And now, different fingers of instability are creating an even worse crisis in the credit markets.
All right, back to the present. When I originally wrote that letter, it was 2006, and the fingers of instability hadn’t yet created the Great Recession. You could certainly see red dots in the sandpile, most notably subprime debt, but there were literally hundreds of dots scattered throughout the world economy, most of them innocuous until they weren’t. And then the scramble for liquidity began, except the liquidity wasn’t there, and, well, you know the rest of the story.
This should be even more concerning if you think about my recent series on what I think is a major policy mistake being made by the Federal Reserve and central banks worldwide. We are adding sand to not just one inevitably collapsing sandpile, but dozens and maybe hundreds of them. They won’t keep growing forever.
Which particular sandpile will fall first? It could be many, but it will likely be debt-oriented. And the fingers of instability tell us that it doesn’t matter which grain of sand is the trigger, just that there will be one. Millions of investors think they can continue acting as if today will just be like yesterday, which will be like tomorrow, and then be able to sell when trouble appears.
They’re partly right. They will be able to sell… but well below the prices they expect.
I write often about the connectedness of so many global markets and how the debt crisis, unfunded pension liabilities, and government promises all over the world seemingly keep mounting, yet markets go up more.
I think the mother of all Minsky moments is building. It will not be an instant sandpile collapse but instead, take years because we have $500 trillion of debt to work through. Remember, that debt just can’t be swept away. It is both money somebody owes and an asset on somebody else’s balance sheet. If you are retired, your pension and healthcare benefits are part of your net worth. They are assets on your balance sheet that you count on to cover future spending. We can’t just take that away without huge consequences to culture and society.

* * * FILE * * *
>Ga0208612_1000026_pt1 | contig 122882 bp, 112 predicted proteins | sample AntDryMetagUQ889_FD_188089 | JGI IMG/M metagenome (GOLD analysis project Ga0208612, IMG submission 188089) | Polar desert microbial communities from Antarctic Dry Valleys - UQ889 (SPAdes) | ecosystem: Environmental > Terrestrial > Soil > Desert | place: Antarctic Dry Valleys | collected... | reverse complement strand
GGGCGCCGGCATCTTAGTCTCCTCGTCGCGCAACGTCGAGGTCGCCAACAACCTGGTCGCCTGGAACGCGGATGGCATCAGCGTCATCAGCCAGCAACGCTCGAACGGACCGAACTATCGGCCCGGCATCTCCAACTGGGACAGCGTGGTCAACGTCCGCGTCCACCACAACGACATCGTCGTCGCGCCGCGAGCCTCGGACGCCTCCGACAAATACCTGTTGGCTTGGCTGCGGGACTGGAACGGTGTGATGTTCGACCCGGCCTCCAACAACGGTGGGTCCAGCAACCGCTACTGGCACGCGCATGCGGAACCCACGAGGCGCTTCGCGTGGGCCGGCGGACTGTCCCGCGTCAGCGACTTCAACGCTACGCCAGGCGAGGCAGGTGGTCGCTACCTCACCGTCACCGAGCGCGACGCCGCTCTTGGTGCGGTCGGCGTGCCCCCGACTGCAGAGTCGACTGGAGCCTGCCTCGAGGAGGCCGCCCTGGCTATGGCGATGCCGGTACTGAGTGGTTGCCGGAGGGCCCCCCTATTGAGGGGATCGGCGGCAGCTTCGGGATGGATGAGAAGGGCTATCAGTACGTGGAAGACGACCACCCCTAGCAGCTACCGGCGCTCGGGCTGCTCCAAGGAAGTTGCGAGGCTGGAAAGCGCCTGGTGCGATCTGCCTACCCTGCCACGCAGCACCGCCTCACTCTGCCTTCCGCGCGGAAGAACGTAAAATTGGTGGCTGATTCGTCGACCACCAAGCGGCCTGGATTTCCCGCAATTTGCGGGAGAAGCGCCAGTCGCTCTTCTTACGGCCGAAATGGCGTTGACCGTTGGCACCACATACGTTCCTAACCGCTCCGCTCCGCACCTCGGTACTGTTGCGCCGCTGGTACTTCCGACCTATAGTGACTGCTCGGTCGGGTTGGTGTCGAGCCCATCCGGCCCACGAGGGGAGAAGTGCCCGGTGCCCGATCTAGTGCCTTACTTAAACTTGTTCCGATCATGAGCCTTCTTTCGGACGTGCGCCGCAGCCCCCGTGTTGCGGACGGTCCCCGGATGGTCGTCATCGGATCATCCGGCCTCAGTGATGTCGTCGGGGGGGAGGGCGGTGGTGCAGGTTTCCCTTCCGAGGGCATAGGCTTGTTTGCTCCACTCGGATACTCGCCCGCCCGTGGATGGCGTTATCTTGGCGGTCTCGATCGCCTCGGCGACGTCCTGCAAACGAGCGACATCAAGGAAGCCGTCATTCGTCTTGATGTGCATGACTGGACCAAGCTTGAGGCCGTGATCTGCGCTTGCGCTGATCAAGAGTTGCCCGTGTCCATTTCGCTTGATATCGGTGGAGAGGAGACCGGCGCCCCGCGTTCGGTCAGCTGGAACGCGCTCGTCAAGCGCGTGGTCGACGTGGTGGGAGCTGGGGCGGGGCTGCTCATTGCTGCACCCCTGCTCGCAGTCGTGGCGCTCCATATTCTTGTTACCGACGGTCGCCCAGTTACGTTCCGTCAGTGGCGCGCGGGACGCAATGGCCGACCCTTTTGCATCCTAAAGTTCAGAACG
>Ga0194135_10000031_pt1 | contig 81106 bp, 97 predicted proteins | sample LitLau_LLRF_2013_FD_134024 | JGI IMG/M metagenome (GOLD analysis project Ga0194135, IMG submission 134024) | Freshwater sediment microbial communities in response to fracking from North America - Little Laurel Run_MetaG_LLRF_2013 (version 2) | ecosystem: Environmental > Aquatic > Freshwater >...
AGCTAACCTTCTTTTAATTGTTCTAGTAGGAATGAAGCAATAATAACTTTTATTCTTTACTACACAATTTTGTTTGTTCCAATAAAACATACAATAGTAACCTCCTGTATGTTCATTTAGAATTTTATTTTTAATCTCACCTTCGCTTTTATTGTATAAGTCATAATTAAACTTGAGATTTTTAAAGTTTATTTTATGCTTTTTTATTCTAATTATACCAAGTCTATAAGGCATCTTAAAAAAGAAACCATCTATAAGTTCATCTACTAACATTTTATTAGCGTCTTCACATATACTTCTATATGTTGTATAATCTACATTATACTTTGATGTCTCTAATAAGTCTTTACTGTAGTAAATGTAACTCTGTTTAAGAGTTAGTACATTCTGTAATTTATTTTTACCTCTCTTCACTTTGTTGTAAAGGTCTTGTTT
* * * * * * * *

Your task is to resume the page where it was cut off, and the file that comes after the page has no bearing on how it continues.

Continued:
But the fingers of instability, the total credit system, are seemingly growing with more red sand dots every month. All are inextricably linked. One day, another Thailand or Russia or something else (it makes no difference which) will start a cascade.
Remember, very astute people saw the subprime crisis and made a lot of money shorting that market. I saw it coming but didn’t know how to trade it. I guarantee you, I’m paying attention now to who can profit from the next credit crisis. Maybe I’ll succeed, and maybe I won’t, but just once, I would like to be on the right side of a crisis.
One last comment that I picked up over the years. My friend Peter Boockvar actually crystallized this thought, but I think I’m going to make it part of my own liturgy: We no longer have business cycles; we have credit cycles. Central banks and governments, not to mention investment banks and investors, are all using credit in formerly unbelievable ways, and I am here to shout that the world is becoming one massive finger of instability.
Let’s go back to that 1987 mathematical experiment. The simple fact is there are green sand dots all over the world. They represent stability in the global system, which is allowing the fingers of instability to build up in a potentially deadlier way than we have ever seen before.
While we have had to deal with a virus-triggered recession, we are thankfully watching the economy begin to grow again. It is happening in ways that will make the world look different in 2022 than it did in 2019.